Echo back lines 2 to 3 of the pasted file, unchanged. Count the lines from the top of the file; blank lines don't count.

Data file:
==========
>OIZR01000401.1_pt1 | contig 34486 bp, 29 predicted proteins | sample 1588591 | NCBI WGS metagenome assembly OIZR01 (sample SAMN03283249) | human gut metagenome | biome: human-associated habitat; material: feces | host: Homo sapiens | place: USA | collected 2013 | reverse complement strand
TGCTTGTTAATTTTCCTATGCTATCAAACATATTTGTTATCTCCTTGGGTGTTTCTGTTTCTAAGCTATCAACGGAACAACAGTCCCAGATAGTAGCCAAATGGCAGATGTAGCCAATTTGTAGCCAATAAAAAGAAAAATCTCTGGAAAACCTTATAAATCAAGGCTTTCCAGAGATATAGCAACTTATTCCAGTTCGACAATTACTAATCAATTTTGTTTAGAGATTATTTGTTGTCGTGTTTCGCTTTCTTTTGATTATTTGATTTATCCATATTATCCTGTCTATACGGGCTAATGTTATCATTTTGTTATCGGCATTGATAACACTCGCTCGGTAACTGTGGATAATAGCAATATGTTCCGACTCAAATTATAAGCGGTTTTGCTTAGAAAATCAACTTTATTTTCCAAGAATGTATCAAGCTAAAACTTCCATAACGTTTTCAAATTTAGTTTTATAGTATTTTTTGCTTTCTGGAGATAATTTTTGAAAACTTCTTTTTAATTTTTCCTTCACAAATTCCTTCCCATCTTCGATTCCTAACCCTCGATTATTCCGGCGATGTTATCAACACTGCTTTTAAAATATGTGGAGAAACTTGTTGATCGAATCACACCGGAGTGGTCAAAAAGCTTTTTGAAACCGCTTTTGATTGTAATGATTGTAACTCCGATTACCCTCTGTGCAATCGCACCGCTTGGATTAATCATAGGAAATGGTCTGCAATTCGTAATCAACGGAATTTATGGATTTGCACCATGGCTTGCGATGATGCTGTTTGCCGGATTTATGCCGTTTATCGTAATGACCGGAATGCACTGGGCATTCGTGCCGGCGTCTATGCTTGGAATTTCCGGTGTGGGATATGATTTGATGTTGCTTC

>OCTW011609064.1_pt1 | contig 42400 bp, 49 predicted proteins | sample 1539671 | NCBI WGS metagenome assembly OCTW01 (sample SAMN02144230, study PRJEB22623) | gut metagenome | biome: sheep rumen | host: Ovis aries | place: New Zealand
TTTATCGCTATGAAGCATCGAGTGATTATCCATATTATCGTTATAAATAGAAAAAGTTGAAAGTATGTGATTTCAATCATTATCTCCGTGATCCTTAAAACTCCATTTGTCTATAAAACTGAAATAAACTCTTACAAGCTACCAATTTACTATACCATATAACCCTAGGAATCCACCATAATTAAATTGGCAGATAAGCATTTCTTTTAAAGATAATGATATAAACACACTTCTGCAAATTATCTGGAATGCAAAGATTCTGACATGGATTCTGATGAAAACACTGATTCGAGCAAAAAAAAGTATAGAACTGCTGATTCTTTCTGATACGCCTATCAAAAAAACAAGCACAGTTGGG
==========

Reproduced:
TGCTTGTTAATTTTCCTATGCTATCAAACATATTTGTTATCTCCTTGGGTGTTTCTGTTTCTAAGCTATCAACGGAACAACAGTCCCAGATAGTAGCCAAATGGCAGATGTAGCCAATTTGTAGCCAATAAAAAGAAAAATCTCTGGAAAACCTTATAAATCAAGGCTTTCCAGAGATATAGCAACTTATTCCAGTTCGACAATTACTAATCAATTTTGTTTAGAGATTATTTGTTGTCGTGTTTCGCTTTCTTTTGATTATTTGATTTATCCATATTATCCTGTCTATACGGGCTAATGTTATCATTTTGTTATCGGCATTGATAACACTCGCTCGGTAACTGTGGATAATAGCAATATGTTCCGACTCAAATTATAAGCGGTTTTGCTTAGAAAATCAACTTTATTTTCCAAGAATGTATCAAGCTAAAACTTCCATAACGTTTTCAAATTTAGTTTTATAGTATTTTTTGCTTTCTGGAGATAATTTTTGAAAACTTCTTTTTAATTTTTCCTTCACAAATTCCTTCCCATCTTCGATTCCTAACCCTCGATTATTCCGGCGATGTTATCAACACTGCTTTTAAAATATGTGGAGAAACTTGTTGATCGAATCACACCGGAGTGGTCAAAAAGCTTTTTGAAACCGCTTTTGATTGTAATGATTGTAACTCCGATTACCCTCTGTGCAATCGCACCGCTTGGATTAATCATAGGAAATGGTCTGCAATTCGTAATCAACGGAATTTATGGATTTGCACCATGGCTTGCGATGATGCTGTTTGCCGGATTTATGCCGTTTATCGTAATGACCGGAATGCACTGGGCATTCGTGCCGGCGTCTATGCTTGGAATTTCCGGTGTGGGATATGATTTGATGTTGCTTC

>OCTW011609064.1_pt1 | contig 42400 bp, 49 predicted proteins | sample 1539671 | NCBI WGS metagenome assembly OCTW01 (sample SAMN02144230, study PRJEB22623) | gut metagenome | biome: sheep rumen | host: Ovis aries | place: New Zealand